Norodom, barely five feet in height, crowned king in 1864 when 28 years old, he had no doubts as to the rights he should enjoy over his country even if these were seldom translated into reality. He died in 1904.
In the second half of the opening chapter of Milton Osborne's revised version
of his book
River Road to China the six French explorers enjoy the hospitality of King Norodom
but finally decide it is time for the real adventure to begin
T HE CITY to which Norodom brought his court in 1866 is best seen for the first time
from the river. In 1866, indeed, it could not be reached in any other way during
the rainy season, and this was how the explorers came.
Phnom Penh in 1866 bore little relation to the city that in the early 1960s had a
population of 500,000 and that had grown by 1974, as war swept over Cambodia, to
a figure well in excess of one million. In 1866, Phnom Penh numbered perhaps 35,000
souls. Most were not Cambodians. There were Chinese and Vietnamese traders in the
great market. Merchants from as far away as Laos sold their wares in Phnom Penh before
making a slow ascent back up the Mekong. Malay fishermen cast their nets in the Mekong
and its tributary the Tonle Sap and sold their catches to the city's inhabitants.
Indian traders sold cloth and lent money, and by 1866 there was even a small resident
European commercial community.
These varied groups were crowded into a jumble of wooden houses that straggled along
the river bank. They seemed unconscious of the stench that rose from the garbage-filled
streets, the primitive drains and canals that inefficiently carried away human waste
matter in this city that lacked any organized sanitation.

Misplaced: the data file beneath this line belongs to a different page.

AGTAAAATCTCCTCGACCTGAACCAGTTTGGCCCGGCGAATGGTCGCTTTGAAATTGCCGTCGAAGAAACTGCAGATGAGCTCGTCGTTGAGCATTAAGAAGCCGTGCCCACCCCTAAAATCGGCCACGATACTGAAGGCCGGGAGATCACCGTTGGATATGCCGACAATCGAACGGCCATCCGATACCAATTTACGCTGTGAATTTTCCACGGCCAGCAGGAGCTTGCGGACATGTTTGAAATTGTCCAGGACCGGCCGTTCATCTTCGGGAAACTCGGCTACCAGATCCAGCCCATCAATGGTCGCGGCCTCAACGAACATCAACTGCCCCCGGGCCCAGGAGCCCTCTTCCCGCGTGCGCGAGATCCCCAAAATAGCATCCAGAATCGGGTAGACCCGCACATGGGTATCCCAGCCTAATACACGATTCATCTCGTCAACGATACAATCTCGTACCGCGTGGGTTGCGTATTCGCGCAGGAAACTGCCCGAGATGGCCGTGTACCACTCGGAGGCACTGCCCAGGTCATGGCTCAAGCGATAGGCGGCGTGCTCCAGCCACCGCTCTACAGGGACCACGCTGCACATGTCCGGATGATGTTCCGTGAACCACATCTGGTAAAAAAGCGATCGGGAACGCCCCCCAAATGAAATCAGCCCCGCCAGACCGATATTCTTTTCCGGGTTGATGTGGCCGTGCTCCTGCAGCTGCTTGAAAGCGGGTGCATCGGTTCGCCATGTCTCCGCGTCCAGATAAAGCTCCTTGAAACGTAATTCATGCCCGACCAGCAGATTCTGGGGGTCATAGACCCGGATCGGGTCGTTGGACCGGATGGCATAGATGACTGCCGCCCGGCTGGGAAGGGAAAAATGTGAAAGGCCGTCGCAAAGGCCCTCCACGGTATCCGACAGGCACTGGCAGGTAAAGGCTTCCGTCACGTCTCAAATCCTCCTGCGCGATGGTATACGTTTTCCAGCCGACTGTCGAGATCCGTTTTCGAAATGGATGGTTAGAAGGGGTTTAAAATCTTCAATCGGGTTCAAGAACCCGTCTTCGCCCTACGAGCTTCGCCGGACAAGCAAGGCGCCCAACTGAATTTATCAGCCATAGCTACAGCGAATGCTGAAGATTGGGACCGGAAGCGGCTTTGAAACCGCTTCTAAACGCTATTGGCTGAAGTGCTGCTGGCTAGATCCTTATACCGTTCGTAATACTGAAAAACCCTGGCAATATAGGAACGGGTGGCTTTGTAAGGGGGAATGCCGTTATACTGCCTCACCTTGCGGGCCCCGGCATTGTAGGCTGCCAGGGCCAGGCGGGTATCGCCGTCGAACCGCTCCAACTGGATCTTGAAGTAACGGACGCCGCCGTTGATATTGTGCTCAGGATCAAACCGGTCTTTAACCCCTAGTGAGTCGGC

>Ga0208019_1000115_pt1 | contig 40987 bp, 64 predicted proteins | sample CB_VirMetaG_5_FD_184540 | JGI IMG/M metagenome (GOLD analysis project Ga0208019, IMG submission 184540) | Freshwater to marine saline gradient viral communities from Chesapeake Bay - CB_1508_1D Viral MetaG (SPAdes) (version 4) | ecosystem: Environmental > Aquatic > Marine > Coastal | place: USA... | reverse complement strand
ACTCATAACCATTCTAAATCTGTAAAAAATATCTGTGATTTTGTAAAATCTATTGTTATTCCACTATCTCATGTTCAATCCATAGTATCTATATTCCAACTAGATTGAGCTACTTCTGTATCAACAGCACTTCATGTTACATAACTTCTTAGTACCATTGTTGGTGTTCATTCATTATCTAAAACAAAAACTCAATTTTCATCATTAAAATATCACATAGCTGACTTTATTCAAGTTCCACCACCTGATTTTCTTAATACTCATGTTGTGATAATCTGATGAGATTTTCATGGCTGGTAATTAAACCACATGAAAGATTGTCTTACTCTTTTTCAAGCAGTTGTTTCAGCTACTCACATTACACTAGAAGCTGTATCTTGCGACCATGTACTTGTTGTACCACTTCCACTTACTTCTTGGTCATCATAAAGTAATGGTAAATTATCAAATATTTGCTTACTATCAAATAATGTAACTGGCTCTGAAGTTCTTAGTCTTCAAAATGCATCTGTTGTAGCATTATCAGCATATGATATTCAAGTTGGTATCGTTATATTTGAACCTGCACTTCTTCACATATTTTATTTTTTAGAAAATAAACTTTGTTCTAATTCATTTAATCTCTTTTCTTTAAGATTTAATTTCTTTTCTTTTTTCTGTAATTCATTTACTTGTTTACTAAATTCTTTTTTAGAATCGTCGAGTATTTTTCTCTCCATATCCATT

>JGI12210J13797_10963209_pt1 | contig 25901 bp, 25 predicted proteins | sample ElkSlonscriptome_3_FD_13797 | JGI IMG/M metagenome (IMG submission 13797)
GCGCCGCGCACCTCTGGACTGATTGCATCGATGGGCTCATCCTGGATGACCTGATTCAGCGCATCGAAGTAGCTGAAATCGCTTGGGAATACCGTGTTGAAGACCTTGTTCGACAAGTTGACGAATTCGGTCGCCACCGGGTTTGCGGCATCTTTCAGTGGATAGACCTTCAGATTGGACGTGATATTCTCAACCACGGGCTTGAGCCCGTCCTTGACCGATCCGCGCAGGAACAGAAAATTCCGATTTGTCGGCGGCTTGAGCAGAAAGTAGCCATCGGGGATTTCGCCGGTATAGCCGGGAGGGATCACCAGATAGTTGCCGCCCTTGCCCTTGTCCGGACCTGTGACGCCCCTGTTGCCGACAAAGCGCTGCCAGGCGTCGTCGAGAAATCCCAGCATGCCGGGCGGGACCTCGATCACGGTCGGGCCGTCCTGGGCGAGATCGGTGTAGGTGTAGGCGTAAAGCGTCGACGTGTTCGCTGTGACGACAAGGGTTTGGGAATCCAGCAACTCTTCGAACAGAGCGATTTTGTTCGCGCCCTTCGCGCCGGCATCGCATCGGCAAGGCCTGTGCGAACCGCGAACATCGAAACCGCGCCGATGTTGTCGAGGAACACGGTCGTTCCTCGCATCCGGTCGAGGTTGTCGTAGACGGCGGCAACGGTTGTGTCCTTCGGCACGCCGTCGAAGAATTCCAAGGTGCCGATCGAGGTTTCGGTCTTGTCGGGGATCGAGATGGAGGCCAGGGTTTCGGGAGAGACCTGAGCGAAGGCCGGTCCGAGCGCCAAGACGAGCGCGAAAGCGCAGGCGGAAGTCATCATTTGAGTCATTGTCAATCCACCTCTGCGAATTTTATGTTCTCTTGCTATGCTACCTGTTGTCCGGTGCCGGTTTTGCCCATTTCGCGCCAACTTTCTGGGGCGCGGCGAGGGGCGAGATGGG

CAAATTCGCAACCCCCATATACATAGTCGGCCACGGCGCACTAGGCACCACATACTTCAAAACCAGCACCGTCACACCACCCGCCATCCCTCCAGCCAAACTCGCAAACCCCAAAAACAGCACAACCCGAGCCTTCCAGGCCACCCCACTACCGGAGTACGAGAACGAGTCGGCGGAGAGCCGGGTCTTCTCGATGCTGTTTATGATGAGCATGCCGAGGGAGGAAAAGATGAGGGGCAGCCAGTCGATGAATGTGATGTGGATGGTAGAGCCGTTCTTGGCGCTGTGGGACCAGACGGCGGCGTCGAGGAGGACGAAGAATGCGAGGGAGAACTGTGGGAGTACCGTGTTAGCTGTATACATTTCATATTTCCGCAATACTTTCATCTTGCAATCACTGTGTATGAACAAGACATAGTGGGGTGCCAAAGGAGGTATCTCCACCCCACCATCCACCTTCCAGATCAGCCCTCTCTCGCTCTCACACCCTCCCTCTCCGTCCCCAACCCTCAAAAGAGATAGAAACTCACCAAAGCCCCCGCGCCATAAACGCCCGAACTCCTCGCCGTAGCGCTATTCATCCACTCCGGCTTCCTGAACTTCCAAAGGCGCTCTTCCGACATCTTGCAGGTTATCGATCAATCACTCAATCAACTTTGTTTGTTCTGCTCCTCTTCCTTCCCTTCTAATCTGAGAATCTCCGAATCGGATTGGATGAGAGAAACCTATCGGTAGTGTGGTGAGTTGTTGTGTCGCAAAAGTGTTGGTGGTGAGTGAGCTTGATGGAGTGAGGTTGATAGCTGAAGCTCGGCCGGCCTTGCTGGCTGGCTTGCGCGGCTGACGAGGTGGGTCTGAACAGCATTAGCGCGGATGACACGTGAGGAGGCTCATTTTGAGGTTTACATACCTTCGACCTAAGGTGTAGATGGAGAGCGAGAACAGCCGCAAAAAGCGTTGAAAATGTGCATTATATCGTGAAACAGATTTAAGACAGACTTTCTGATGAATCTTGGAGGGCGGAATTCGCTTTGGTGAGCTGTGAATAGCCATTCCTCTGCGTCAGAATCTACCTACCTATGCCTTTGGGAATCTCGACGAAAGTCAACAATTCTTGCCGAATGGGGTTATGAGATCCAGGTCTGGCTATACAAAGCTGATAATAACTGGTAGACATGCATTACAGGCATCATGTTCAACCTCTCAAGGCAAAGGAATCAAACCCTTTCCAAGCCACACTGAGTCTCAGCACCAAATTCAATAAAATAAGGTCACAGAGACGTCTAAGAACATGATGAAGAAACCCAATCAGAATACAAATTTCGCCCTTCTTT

Yet not all the smells that were so characteristic of this busy market town were
offensive, or certainly not to the inhabitants. Scents of incense drifted from the
Chinese and Vietnamese pagodas. Curries and spices added their contribution in the
kitchens behind the Indian traders' houses, as did the distinctive smell of nuoc-mam,
the pungent fermented fish sauce that was, and is, an essential of Vietnamese cuisine.
Nor was life for these merchants and coolies just a matter of philosophically accepting
an existence that promised so many of them an early death from incurable disease.
This was also a city of raucous gaiety, ceremony, and parade. Hawkers shouted their
wares with distinctive street cries, and the brassy ring of cymbals and gongs marked
the passage of Chinese processions of celebration as well as those that accompanied
the rites of death and mourning. Just to the north of the city limits the muezzins
called the followers of Islam to prayer. At the edge of the city itself, the bells
of the Catholic mission rang for the Vietnamese converts. With the onset of the sudden
tropical night the city was lit by the gaudy paper lanterns that hung outside Chinese
shops, and the click and rattle of innumerable mah-jong games sounded through the
Yet, however much this cosmopolitan bustle and bargaining were part of Phnom Penh,
there were sections of the city that were unmistakably Cambodian: the royal palace,
the Buddhist temples, and the hill itself from which the city took its name.
Built at the confluence of two wide rivers, Phnom Penh sits on dead flat ground.
The phnom (hill) from which it takes its name is not large, rising only some 80 feet
(24 meters) above the ground. It is topped by a stupa, a Buddhist monument that rises
a further 90 feet (27m) above the top of the phnom itself. In a flat land this combined
height of the hill and its monument was enough for it to dominate the city.
Then, as now, it was a favorite spot for fortune tellers and for Buddhist monks in
their yellow robes. These monks were a constant reminder that this city existed in
a different world from that which the Frenchmen had known in Saigon. There were Buddhist
monks to be seen in Saigon, some even followers of the same branch of Buddhism as
that practiced in Cambodia. But there was nothing like this.
With the dawn of each day the monks streamed into the streets from their monasteries
to beg for food from the faithful. At any Cambodian ceremony the monks would be present,
their yellow robes providing a splash of color, their voices tirelessly murmuring
the prayers and rituals that gain merit through constant, almost trance-like repetition.
The French visitors sat at a long table facing the floor on which the dancers performed, waited upon by palace servants who crawled along the floor so that they should remain below the level of the King, seated at the head of the banqueting table.
(Drawing by Louis Delaporte)